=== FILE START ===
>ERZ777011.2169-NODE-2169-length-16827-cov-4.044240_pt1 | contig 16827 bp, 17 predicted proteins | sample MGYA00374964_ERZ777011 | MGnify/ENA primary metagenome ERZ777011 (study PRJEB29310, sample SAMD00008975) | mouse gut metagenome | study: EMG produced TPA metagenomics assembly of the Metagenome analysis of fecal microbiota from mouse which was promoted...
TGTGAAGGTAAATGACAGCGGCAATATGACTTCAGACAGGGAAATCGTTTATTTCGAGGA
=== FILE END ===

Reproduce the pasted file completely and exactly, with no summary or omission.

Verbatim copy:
>ERZ777011.2169-NODE-2169-length-16827-cov-4.044240_pt1 | contig 16827 bp, 17 predicted proteins | sample MGYA00374964_ERZ777011 | MGnify/ENA primary metagenome ERZ777011 (study PRJEB29310, sample SAMD00008975) | mouse gut metagenome | study: EMG produced TPA metagenomics assembly of the Metagenome analysis of fecal microbiota from mouse which was promoted...
TGTGAAGGTAAATGACAGCGGCAATATGACTTCAGACAGGGAAATCGTTTATTTCGAGGA